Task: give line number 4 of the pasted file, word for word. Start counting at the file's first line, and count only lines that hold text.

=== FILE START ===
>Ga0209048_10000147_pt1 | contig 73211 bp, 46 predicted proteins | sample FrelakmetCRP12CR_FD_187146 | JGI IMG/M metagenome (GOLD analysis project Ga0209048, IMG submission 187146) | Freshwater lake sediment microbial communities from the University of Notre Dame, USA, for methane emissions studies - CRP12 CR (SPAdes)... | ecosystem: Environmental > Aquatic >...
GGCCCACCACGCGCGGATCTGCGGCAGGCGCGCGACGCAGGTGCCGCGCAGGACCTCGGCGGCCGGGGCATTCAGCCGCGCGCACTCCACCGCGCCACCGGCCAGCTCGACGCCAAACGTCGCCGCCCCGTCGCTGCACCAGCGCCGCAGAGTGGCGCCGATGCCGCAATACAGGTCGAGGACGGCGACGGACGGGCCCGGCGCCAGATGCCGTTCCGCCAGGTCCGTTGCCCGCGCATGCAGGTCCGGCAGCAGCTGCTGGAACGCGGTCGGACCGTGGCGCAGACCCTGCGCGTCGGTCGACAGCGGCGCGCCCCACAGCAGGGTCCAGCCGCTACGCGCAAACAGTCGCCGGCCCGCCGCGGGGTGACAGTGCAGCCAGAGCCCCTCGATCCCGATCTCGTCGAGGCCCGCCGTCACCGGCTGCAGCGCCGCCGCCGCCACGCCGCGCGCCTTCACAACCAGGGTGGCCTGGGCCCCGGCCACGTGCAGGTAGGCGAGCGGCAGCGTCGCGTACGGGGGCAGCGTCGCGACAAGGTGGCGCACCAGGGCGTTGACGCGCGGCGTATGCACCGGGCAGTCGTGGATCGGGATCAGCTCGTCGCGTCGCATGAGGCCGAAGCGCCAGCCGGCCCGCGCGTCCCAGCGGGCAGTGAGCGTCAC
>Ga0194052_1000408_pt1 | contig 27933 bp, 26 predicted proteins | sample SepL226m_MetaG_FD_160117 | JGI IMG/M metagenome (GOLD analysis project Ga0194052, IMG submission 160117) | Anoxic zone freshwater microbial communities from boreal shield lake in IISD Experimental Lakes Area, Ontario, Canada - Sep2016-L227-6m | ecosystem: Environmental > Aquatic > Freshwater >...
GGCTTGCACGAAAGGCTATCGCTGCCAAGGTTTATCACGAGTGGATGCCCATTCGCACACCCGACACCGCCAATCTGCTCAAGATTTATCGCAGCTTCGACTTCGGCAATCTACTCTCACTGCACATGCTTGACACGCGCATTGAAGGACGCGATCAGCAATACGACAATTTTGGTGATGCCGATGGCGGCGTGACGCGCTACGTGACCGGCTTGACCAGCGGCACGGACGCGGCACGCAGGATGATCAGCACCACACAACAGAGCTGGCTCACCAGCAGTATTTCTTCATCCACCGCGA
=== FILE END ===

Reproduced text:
GGCTTGCACGAAAGGCTATCGCTGCCAAGGTTTATCACGAGTGGATGCCCATTCGCACACCCGACACCGCCAATCTGCTCAAGATTTATCGCAGCTTCGACTTCGGCAATCTACTCTCACTGCACATGCTTGACACGCGCATTGAAGGACGCGATCAGCAATACGACAATTTTGGTGATGCCGATGGCGGCGTGACGCGCTACGTGACCGGCTTGACCAGCGGCACGGACGCGGCACGCAGGATGATCAGCACCACACAACAGAGCTGGCTCACCAGCAGTATTTCTTCATCCACCGCGA